Do you have something you would like to add to the agenda? Please write to or leave a comment on the blog.

Saturday, September 28, 2013

Awesome! Coverage from King 5!

Well, this is very cool.

King 5 came out to see us on this very rainy Sunday and talked to our neighbors Tavish Donahue and Beverly Gibson. Anyone who has talked to Beverly knows she's quite the raconteur, and she definitely gave the reporter an earful:

All tenants will now have six months to relocate so the property can undergo extensive renovations, including new amenities like granite top counters, two new fitness centers and a yoga studio.
“That’s sick, it’s ridiculous,” said Beverly Gibson, who’s lived at the complex since 2008.
Kudos to Tavish and Beverly for speaking up for all of us. Nice going!
Unfortunately, the story fails to mention the Lockhaven Tenants Union by name, but I've written to the reporter to tell him about us, thank him for his excellent work, and urge him to stay on the story, as it's part of a much larger story about what kind of city we're becoming, and what we're allowing developers to get away with.
If you missed the segment, you can see it here.

To sign or not to sign?

I'd like to highlight a comment left in an earlier post by Haymarketgal:

The current Lockhaven management wants us all to sign for a Tenant Relocation Assistance packet. The City of Seattle's web site says: "A tenant household has 30 days to apply for relocation assistance after receiving the Tenant Information Packet." So, if you don't apply within 30 days of signing for the packet then you lose any possible eligibility unless you get an extension. I wonder what's the upside vs. downside of signing for the packet sooner rather than later. I know what the upside is for Pinnacle, but what about us? What's our downside?
I myself did sign, but wondered about my decision, and don't have an answer to this very good question. If anyone has any info or opinions, please drop us a line or leave a comment. 

Condition of walls becomes dire with heavy rains

The walls of 3015 have been stripped bare for about a month. Under the bare wooden slats is the interior drywall, which is becoming slowly saturated by water with the heavy rains. Though 3015 may be the worst example, other buildings are similarly exposed and dilapidated. I spotted some birds today attempting to nest in the exposed wall material of 3014.

Just now, we talked to a few residents out taking photos and videos of the state of the buildings in the rain today, documentation which they may share with the city. If you've got your own photos, videos, and stories, please send them in. (YouTube links would be best for video.)

What's going on? One theory is that the owners want the building to be condemned, so they can tear it down and build a new one. This is only speculation. But the owners are certainly treating their new investment with inexplicable shabbiness. If the buildings become uninhabitable, it would definitely help them get rid of us faster to make way for newer, richer tenants.

There have been reports that the owners have been fined by the city, but we have been unable to confirm this. Please leave info in the comments or drop us an email:

Friday, September 27, 2013

Coverage in My Ballard! Also, comments issue fixed.

Thanks to for this write-up. We've gotten 100+ Facebook mentions from this piece, and some Twitter  action as well. The writer, Danielle Anthony-Goodwin, has pledged to stay on the story, and ends her piece with this invitation to all of us:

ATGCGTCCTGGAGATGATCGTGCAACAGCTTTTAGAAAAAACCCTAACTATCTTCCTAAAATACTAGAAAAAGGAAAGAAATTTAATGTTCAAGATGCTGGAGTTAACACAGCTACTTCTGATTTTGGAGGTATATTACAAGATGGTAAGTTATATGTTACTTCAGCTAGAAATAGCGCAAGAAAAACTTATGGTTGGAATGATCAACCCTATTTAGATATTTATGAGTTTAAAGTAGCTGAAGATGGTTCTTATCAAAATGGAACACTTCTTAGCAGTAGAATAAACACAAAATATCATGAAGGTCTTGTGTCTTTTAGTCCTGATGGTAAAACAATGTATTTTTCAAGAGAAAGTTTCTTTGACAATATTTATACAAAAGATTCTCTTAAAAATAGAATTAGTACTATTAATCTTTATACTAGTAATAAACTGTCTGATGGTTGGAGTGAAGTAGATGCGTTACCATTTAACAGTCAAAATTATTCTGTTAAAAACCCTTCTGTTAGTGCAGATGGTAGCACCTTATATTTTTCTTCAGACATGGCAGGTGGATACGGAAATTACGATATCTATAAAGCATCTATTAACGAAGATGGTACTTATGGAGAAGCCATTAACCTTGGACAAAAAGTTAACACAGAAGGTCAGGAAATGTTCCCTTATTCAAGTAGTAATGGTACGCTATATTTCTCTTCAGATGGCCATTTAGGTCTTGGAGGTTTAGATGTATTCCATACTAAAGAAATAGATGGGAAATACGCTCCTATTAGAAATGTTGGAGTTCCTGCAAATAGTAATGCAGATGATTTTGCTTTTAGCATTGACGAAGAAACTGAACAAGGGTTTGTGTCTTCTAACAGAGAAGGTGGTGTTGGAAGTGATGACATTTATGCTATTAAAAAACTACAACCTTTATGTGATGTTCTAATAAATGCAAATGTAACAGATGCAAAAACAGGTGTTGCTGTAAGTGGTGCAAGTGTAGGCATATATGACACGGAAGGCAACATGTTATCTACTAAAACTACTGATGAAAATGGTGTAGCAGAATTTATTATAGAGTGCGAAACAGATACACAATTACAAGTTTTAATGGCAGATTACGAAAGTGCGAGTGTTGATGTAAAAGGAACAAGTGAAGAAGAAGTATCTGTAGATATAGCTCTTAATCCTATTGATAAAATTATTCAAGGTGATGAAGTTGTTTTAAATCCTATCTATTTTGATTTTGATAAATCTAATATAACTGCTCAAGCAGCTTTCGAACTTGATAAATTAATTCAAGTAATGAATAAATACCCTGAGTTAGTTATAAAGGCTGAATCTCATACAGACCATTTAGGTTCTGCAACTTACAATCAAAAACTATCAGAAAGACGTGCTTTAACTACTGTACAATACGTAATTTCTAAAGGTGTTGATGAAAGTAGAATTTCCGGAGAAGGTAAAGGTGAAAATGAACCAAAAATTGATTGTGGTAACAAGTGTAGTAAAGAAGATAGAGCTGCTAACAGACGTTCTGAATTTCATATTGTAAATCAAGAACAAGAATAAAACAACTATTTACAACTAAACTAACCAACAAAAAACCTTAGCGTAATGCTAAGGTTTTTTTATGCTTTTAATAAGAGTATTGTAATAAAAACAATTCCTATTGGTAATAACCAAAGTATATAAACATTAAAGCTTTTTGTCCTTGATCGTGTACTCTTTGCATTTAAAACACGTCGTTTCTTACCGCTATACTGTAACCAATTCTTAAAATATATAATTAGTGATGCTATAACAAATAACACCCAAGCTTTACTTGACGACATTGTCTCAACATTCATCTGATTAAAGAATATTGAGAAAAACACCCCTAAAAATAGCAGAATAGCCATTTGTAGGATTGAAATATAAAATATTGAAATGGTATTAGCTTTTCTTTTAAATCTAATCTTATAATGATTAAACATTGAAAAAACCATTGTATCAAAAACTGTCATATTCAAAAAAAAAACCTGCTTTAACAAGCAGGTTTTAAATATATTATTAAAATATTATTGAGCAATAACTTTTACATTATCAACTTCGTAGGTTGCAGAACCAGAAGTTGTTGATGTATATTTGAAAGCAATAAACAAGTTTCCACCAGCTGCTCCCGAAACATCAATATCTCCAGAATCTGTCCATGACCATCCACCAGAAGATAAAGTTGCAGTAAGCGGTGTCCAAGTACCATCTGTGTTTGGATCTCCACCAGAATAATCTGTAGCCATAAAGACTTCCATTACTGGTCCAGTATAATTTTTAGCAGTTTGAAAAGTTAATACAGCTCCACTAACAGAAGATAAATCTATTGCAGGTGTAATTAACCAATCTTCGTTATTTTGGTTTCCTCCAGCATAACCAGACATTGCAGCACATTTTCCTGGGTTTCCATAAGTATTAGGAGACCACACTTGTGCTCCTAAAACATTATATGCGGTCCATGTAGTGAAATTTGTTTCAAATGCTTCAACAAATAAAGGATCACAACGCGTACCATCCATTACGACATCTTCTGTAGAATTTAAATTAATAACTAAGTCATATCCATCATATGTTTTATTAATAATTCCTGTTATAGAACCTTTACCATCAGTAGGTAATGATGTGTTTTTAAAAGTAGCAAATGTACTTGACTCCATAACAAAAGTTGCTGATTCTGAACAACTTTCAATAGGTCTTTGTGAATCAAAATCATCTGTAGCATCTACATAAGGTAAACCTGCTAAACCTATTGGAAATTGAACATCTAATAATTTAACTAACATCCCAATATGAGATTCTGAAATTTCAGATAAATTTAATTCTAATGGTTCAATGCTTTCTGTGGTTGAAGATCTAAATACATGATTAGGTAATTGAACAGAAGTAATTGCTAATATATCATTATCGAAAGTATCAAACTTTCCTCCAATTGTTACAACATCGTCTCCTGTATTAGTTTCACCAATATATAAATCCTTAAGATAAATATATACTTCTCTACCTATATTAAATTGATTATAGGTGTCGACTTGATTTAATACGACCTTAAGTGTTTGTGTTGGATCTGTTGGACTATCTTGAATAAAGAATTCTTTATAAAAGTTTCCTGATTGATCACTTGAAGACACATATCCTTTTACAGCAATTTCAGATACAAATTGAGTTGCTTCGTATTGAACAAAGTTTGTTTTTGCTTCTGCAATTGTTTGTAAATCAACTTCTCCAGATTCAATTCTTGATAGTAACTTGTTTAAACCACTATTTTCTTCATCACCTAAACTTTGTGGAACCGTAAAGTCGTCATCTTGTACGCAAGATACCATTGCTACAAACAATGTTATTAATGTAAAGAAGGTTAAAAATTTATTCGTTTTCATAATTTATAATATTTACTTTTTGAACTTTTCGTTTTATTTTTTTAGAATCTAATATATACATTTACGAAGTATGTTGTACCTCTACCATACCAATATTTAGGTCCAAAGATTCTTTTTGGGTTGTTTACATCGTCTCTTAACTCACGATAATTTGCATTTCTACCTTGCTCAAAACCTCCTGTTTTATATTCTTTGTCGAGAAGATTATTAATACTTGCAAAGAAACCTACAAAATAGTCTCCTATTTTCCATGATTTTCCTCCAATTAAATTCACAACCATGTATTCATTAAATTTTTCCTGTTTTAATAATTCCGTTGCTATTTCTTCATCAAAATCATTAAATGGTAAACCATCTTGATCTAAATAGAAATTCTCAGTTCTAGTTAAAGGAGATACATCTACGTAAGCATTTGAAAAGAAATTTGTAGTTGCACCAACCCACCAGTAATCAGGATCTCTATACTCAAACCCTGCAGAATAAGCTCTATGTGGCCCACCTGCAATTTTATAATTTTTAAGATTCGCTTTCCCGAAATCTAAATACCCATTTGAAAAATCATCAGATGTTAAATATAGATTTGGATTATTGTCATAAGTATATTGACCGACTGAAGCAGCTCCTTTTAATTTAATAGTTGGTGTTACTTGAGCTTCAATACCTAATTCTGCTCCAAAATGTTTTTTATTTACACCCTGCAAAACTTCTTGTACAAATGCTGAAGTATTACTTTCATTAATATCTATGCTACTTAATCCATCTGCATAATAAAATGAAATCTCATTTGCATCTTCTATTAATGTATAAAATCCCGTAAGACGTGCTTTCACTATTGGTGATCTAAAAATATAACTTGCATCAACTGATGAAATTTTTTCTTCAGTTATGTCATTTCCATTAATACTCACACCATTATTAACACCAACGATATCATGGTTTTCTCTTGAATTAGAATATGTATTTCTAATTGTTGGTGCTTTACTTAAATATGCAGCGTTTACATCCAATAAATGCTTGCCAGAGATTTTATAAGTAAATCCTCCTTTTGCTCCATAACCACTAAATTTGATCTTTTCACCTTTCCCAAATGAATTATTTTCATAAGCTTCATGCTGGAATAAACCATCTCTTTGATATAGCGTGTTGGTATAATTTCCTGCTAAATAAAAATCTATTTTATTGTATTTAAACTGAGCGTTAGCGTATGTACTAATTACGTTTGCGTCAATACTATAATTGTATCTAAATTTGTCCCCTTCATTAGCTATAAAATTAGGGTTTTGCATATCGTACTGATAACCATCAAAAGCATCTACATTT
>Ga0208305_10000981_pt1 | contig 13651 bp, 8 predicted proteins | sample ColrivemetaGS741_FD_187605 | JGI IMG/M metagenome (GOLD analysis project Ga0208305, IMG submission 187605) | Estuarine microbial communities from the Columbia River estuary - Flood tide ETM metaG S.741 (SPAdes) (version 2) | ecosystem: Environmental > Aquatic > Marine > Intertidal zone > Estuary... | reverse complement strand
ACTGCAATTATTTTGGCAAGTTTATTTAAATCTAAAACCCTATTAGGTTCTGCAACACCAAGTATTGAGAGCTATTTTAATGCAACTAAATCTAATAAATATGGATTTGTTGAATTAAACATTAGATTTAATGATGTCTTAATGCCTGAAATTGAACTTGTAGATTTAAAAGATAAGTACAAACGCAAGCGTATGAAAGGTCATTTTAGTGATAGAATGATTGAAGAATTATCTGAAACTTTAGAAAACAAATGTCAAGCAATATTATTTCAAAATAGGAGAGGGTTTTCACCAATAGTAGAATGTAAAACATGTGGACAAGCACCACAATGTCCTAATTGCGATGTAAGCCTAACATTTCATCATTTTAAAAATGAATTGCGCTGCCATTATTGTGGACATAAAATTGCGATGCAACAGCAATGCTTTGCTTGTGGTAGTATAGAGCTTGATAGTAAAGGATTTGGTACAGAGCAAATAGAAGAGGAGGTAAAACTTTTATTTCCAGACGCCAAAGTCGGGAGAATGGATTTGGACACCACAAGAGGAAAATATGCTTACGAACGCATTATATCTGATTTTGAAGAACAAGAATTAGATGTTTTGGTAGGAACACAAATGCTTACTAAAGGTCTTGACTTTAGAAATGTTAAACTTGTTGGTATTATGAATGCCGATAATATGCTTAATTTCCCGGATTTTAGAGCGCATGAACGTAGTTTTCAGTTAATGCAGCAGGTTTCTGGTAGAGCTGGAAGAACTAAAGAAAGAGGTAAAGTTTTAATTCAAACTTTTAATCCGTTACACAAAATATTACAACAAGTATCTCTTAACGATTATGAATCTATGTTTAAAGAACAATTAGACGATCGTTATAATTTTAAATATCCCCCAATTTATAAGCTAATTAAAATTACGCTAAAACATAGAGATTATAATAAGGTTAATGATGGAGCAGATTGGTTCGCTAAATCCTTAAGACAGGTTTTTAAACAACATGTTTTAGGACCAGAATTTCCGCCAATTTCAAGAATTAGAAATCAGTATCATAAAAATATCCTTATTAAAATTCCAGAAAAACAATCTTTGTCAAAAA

If you are or know of a tenant from Lockhaven Apartments email us at and let us know your thoughts.

Know of a building code violation? Want to tell her about how losing your home will affect you or your neighbors? Drop her a line.

Thanks also to our neighbor "haymarketgal," who instructed me how to enable comments for everyone. Try leaving a comment now. She had tried to add this comment to the previous post:

Yes, thank you for your efforts. I was afraid something like this would happen when I heard that Earl and Denise had sold the place and even more afraid when I found out the "Pinnacle Family" was the new owner.
I've lived in my Lockhaven apartment for more than four years. In a more just and cooperative society the first right of refusal when Earl and Denise decided to sell would have gone to the tenants with tax incentives to help us become owners as part of cooperative housing or a condominium conversion. I'll stop dreaming now.
You can stop dreaming, haymarketgal, but don't stop sharing information. 

Thursday, September 26, 2013


This evening we distributed this flyer to all Lockhaven buildings, as well as to all the cars in the parking lot. (Note that this activity is specifically protected by city law: "Organizing activities include passing out flyers and information to your neighbors.") We had some great conversations with our neighbors, many of whom shared details about what's been going on, and what they know about the new owners. If you have information or stories you'd like to share, please send email to The more information we amass collectively, the more powerful we are.

Some people have said they've been unable to leave comments on this blog. I think you need to sign in with a  Google account to do so. Sorry for the inconvenience. If there's something you really want your neighbors to know, send it in email and  I'll post it here.

There's no info yet about any scheduled meetings. Please check back again. And if this is your first time visiting this blog, welcome!